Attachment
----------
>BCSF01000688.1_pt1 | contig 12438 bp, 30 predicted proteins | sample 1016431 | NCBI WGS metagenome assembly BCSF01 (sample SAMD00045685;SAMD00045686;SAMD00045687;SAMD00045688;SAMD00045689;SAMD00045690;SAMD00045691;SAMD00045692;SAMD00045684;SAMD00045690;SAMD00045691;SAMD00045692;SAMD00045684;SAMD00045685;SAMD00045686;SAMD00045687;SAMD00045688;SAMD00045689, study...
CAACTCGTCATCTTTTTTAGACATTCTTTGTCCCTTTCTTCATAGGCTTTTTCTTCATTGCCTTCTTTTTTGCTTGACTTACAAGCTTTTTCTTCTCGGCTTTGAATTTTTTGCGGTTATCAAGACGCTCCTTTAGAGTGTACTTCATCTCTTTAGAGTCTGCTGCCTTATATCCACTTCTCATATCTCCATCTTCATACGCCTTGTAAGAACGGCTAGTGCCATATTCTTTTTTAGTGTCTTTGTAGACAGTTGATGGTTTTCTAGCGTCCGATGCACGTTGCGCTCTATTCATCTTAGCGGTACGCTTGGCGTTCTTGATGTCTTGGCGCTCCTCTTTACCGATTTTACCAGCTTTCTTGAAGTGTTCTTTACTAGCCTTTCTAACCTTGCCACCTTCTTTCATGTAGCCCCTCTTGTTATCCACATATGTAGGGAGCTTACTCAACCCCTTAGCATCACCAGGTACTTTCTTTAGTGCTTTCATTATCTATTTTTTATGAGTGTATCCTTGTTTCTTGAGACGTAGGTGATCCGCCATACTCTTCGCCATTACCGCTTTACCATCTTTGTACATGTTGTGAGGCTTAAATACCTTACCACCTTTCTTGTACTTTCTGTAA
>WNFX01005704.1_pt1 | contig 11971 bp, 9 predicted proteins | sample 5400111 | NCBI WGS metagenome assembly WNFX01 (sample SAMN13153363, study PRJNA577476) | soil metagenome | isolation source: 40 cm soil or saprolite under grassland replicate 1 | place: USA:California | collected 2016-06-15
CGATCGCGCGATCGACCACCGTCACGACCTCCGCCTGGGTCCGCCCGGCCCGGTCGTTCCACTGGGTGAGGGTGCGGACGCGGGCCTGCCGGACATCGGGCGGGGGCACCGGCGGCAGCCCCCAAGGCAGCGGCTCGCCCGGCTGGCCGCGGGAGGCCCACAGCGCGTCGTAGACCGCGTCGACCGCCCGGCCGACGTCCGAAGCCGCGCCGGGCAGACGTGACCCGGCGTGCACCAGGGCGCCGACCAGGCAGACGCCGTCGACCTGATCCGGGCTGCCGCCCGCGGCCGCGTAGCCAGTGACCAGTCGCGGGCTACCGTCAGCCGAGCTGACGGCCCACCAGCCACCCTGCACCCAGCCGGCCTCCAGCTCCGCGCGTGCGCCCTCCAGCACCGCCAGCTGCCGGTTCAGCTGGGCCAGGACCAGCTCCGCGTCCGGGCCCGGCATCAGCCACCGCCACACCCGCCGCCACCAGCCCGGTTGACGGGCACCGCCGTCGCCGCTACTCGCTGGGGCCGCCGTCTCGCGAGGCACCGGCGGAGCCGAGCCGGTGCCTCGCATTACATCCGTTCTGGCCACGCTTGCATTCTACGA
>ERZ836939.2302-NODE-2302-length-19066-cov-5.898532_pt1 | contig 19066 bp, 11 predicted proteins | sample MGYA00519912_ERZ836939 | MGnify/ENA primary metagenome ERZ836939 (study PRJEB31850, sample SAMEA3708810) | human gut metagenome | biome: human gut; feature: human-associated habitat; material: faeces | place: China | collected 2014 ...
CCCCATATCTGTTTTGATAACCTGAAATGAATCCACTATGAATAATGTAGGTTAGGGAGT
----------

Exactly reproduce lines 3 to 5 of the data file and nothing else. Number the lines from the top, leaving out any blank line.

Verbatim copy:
>WNFX01005704.1_pt1 | contig 11971 bp, 9 predicted proteins | sample 5400111 | NCBI WGS metagenome assembly WNFX01 (sample SAMN13153363, study PRJNA577476) | soil metagenome | isolation source: 40 cm soil or saprolite under grassland replicate 1 | place: USA:California | collected 2016-06-15
CGATCGCGCGATCGACCACCGTCACGACCTCCGCCTGGGTCCGCCCGGCCCGGTCGTTCCACTGGGTGAGGGTGCGGACGCGGGCCTGCCGGACATCGGGCGGGGGCACCGGCGGCAGCCCCCAAGGCAGCGGCTCGCCCGGCTGGCCGCGGGAGGCCCACAGCGCGTCGTAGACCGCGTCGACCGCCCGGCCGACGTCCGAAGCCGCGCCGGGCAGACGTGACCCGGCGTGCACCAGGGCGCCGACCAGGCAGACGCCGTCGACCTGATCCGGGCTGCCGCCCGCGGCCGCGTAGCCAGTGACCAGTCGCGGGCTACCGTCAGCCGAGCTGACGGCCCACCAGCCACCCTGCACCCAGCCGGCCTCCAGCTCCGCGCGTGCGCCCTCCAGCACCGCCAGCTGCCGGTTCAGCTGGGCCAGGACCAGCTCCGCGTCCGGGCCCGGCATCAGCCACCGCCACACCCGCCGCCACCAGCCCGGTTGACGGGCACCGCCGTCGCCGCTACTCGCTGGGGCCGCCGTCTCGCGAGGCACCGGCGGAGCCGAGCCGGTGCCTCGCATTACATCCGTTCTGGCCACGCTTGCATTCTACGA
>ERZ836939.2302-NODE-2302-length-19066-cov-5.898532_pt1 | contig 19066 bp, 11 predicted proteins | sample MGYA00519912_ERZ836939 | MGnify/ENA primary metagenome ERZ836939 (study PRJEB31850, sample SAMEA3708810) | human gut metagenome | biome: human gut; feature: human-associated habitat; material: faeces | place: China | collected 2014 ...